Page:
Dear Liza,
I am the editor of an alumni magazine that is sent to a diverse alumni population. I strive to be inclusive in my coverage and usually succeed. A recent issue did not contain any African Americans except in the athletics section, and an African American faculty member complained to me about it, ignoring the many editions that show excellent diversity. I feel it is my job to go where the story is first and worry about diversity second. To me, her criticism that the African American athletes we featured were stereotypical discounts the very real accomplishments of these students. She believes in representation in every issue in what she considers an acceptable way. How would you respond to this complaint and this instruction?

—Flummoxed

Dear Flummoxed,

It is so frustrating to receive criticism that feels unfair. However, we as media producers always have to remember that no one else reads our work as closely as we do. Your colleague may not be a regular reader of the magazine. But that doesn’t make her criticism wrong. We can’t expect anyone to read all of our work in full, as galling as that may be. You say you worry about where the story is first and diversity second, but you would be critical of an editor who never thought black scholars, authors, or scientists were the story. For a reader who sees only this issue of the magazine, alas, the effect is the same. While I agree with you that athletes are worthy of recognition, alumni magazines send important messages about the institution’s values, and to portray black students or graduates only as athletes, even in one issue, sends (unintentionally, of course!) the wrong message about how the school views its black students, their potential, and their achievements.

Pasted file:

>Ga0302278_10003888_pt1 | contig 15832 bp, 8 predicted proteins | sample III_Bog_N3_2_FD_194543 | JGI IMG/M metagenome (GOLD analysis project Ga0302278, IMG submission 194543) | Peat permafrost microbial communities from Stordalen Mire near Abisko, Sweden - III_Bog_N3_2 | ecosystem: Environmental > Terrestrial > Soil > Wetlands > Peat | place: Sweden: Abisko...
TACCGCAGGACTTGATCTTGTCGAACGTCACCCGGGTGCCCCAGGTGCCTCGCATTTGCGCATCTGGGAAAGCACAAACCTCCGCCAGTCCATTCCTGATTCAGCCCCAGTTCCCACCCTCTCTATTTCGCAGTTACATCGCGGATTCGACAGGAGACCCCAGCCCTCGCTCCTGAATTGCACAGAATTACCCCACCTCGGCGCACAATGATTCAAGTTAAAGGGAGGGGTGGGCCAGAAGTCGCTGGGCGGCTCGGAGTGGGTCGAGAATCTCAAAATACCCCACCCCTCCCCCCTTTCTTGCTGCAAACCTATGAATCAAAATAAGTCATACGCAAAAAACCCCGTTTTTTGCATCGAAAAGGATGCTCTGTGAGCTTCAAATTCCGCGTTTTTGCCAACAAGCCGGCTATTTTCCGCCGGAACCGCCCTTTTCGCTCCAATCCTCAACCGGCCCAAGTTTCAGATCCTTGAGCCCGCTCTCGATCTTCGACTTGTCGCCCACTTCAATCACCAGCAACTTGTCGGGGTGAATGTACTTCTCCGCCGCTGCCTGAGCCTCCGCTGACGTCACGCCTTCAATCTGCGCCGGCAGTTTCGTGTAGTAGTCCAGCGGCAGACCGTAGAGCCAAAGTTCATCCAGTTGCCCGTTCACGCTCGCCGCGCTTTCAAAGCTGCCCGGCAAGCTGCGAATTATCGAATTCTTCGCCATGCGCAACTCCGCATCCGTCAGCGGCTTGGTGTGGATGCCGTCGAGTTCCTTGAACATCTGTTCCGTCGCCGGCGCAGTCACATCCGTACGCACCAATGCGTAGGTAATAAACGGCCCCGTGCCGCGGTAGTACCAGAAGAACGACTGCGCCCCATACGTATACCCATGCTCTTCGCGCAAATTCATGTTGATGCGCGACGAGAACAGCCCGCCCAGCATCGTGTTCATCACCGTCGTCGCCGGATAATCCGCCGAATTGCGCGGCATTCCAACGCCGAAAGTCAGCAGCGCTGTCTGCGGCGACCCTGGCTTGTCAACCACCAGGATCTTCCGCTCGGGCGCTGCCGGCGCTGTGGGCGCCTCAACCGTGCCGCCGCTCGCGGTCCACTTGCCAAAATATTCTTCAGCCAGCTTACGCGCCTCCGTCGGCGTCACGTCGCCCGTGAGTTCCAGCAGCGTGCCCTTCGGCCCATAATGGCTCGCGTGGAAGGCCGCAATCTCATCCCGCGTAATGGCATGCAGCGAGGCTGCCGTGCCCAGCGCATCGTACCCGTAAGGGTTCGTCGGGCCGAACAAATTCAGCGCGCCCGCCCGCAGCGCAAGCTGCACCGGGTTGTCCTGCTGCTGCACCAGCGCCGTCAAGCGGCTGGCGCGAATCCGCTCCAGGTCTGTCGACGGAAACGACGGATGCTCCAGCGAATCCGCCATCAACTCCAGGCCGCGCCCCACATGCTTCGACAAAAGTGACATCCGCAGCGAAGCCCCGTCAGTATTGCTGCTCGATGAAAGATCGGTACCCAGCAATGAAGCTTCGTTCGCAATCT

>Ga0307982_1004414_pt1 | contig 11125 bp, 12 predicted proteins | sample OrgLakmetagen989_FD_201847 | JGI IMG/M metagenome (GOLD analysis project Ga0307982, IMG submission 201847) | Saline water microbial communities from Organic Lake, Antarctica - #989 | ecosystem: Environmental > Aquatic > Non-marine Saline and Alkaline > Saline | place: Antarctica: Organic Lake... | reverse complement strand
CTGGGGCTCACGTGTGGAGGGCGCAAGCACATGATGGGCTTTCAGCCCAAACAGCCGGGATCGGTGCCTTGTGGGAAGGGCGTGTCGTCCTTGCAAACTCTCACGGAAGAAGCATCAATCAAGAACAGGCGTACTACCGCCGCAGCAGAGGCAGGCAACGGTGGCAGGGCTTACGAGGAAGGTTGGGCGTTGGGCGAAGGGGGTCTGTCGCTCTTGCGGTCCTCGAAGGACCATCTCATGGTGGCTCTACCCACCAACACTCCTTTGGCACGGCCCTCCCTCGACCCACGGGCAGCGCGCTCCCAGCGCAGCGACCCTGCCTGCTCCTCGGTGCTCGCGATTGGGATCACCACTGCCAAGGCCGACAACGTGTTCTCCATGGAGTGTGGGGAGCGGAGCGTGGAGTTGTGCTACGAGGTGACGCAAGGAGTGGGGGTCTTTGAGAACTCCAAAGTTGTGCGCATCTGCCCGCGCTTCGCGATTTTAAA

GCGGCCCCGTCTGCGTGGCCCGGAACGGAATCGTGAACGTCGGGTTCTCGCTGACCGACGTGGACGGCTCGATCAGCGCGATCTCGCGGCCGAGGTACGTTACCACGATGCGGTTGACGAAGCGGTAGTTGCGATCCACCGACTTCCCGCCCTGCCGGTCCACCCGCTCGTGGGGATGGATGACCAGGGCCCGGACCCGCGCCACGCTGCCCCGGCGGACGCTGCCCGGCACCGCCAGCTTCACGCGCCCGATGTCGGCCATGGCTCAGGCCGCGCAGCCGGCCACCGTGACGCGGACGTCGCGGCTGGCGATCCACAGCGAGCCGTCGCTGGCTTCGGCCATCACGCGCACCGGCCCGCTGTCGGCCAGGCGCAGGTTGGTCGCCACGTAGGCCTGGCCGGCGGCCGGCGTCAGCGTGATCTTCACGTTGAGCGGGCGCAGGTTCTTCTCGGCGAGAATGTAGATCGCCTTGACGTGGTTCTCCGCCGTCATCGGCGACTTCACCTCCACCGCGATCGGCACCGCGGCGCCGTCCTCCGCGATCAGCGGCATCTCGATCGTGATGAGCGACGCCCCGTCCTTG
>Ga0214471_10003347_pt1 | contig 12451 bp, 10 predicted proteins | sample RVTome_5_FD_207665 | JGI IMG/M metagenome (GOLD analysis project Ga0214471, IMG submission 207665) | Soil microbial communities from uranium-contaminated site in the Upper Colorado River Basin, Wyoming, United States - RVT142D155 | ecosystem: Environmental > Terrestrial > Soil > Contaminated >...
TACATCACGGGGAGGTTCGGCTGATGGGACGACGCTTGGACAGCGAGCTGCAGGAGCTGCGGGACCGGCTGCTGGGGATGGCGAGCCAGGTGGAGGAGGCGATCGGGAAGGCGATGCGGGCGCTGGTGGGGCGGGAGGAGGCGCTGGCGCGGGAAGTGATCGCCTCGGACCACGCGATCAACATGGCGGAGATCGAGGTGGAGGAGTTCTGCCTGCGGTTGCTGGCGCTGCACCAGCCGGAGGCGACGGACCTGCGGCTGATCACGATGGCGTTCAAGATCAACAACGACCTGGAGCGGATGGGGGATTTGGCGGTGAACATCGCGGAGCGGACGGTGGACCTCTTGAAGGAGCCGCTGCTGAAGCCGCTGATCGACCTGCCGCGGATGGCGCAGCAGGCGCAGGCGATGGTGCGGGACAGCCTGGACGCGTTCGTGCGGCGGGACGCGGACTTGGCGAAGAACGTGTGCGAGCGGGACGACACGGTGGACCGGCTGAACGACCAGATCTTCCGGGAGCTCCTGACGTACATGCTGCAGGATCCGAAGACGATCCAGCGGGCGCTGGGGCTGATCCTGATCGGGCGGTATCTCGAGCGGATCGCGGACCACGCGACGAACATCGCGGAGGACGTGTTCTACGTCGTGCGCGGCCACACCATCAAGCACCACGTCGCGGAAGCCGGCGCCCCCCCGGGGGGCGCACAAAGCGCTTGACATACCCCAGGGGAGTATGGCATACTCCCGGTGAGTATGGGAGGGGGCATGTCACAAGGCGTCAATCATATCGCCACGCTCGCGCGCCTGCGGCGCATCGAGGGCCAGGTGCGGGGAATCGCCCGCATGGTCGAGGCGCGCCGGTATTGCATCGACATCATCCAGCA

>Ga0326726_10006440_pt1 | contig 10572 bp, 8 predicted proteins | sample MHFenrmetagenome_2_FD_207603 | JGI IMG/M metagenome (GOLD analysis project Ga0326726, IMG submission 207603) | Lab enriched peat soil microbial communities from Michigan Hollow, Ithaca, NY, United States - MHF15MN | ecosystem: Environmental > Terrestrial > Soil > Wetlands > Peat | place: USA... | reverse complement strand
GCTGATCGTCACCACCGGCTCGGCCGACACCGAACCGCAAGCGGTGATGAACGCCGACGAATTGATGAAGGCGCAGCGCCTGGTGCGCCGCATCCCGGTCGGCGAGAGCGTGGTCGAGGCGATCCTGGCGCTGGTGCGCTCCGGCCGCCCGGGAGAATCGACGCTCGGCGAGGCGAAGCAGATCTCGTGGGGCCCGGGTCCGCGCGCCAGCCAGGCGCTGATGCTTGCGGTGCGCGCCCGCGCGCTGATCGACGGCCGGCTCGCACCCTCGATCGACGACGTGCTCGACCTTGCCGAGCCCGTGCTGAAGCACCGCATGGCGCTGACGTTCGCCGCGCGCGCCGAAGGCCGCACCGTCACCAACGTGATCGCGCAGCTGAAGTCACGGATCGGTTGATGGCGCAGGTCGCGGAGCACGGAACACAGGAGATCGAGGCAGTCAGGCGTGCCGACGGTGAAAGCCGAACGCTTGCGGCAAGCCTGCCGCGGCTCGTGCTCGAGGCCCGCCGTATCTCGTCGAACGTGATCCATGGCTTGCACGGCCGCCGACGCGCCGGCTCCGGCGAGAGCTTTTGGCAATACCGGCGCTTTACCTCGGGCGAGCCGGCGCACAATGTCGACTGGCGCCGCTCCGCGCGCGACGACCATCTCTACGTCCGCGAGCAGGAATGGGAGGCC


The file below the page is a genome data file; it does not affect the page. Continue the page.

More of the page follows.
When it comes to something of this importance, Flummoxed, you have to treat each issue of your magazine as if it’s the only one a reader will ever see, because in many cases it will be. Respond by thanking your colleague for bringing the matter to your attention, acknowledging that she’s right about this particular issue of the magazine, and saying that you understand why, given all the stellar accomplishments of black graduates, she’d find it jarring. Emphasize that you are sorry that this issue of the magazine did not reflect the school. You can add—but not too defensively—that previous issues have been much better in this regard. Tell her you won’t let this happen again. Then don’t let it happen again.

Dear Liza,
I’m a teenage male trying to be a better person, which includes being truly feminist. I do not want to be that guy who says he’s a feminist but just uses women for sex. I used to be a very offensive person, and sometimes I feel I view women as sex objects. I’m bisexual, but I feel like I don’t do this with men. I have many female friends, but I’m not sure where the line is between normal thoughts of sex and objectification. These girls have really been there for me when I’ve struggled, and when I think about them this way, it feels I’m betraying their friendship. This is eating away at me, and I was wondering if you could help me out.